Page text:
These different classes are not examined by Gaius with equal minuteness. Under the first head he principally examines the libertini: the classes under the second head, cives, Latini, peregrini, are only noticed indirectly, i. e. so far as they present a type for the classification of libertini; and the bulk of the first book of the Institutions is devoted to domestic relations.
In modern jurisprudence, Status having disappeared, the law of domestic relations—the relation of husband to wife, parent to child, guardian to ward—constitutes the whole of that of which formerly it was only a part, the law of Persons. It differs from the rest of the civil code in that, while the relations of Property and Obligation are artificial and accidental, the relations governed by the code of the Family are natural, and essential to the existence of the human race: so much so that the principal relations of the family extend to the rest of the animal world, and the portion of the code relating to them is called by Ulpian pre-eminently jus Naturale, Dig. 1, 1, 3, Inst. 1, 2 pr. Secondly, whereas every feature of Property and Obligation is the creation of political law, Domestic life is only partially governed by political law, which leaves the greater portion of its rights and duties to be ruled by the less tangible dictates of the moral law.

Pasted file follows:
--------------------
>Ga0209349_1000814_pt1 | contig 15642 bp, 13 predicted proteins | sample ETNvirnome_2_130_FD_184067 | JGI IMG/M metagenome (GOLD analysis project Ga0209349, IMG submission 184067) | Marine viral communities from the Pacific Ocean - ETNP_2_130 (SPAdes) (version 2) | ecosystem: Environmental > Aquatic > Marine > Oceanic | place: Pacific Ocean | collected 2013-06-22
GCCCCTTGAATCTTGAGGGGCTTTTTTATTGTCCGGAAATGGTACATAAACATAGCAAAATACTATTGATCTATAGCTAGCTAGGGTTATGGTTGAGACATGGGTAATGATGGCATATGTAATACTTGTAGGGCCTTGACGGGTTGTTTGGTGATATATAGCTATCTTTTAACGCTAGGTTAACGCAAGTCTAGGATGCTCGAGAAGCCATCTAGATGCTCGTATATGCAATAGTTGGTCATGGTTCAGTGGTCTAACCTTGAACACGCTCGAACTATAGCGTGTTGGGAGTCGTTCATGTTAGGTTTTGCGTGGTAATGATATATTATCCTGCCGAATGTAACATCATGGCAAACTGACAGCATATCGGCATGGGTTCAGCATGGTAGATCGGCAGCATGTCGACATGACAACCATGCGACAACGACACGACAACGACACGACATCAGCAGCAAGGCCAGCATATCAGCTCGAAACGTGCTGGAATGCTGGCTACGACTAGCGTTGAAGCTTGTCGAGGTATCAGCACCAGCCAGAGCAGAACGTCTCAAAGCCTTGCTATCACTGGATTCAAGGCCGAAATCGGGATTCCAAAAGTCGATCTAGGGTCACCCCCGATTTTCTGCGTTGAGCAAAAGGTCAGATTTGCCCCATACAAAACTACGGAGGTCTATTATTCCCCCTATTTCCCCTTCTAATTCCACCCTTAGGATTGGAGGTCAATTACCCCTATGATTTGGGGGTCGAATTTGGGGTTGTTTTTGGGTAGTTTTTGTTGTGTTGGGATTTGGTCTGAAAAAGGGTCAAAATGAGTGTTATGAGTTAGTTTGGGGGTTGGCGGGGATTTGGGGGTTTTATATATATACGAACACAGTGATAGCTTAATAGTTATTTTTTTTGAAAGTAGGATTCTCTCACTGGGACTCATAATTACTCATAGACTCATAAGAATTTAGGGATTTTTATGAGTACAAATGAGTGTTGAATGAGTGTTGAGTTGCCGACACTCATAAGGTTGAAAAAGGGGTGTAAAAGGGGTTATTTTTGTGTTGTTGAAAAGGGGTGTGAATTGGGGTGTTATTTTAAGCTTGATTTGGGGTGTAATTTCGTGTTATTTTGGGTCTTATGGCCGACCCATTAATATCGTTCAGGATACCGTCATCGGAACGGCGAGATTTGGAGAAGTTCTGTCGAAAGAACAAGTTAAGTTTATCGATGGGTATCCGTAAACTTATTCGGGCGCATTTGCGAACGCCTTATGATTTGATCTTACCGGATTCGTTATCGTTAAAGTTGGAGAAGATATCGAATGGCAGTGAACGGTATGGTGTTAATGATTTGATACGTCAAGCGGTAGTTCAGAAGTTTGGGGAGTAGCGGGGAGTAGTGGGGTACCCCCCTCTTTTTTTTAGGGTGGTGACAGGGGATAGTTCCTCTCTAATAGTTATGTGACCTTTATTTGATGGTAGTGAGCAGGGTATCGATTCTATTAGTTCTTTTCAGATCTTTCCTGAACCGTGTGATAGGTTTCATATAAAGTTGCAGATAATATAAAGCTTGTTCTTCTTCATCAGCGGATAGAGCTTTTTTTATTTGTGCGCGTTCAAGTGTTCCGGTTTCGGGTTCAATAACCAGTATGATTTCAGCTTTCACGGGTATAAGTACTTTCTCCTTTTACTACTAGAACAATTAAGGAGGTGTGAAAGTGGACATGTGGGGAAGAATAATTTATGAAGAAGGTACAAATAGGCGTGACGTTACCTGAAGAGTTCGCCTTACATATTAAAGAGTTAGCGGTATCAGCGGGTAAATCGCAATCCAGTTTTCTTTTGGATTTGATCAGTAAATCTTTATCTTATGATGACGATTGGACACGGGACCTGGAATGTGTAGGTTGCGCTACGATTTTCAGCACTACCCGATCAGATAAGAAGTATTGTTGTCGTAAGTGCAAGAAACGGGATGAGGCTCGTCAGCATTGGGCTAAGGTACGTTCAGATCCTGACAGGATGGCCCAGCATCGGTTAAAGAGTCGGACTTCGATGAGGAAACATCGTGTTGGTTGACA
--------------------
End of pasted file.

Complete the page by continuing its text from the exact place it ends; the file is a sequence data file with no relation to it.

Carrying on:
The pure law of the Family, that is, when we exclude all consideration of Property and Obligation relating to property, is of very moderate compass: but with the pure code of the family it is convenient to aggregate what we may call with Savigny, Syst. § 57, the applied code of the Family, i.e. such of the laws of Property and Obligation as concern members of the family group—husband and wife, parent and child, guardian and ward. The main divisions then of the substantive code are Family law Pure and Applied; the law of Ownership; and the law of Obligation. If, in view of its importance, we separate from the law of Ownership the law of Rerum Universitates, confining the law of Ownership to the province of Res singulae, we may add to the three we have enumerated a fourth division, the law of Successions per universitatem. Sohm, § 29.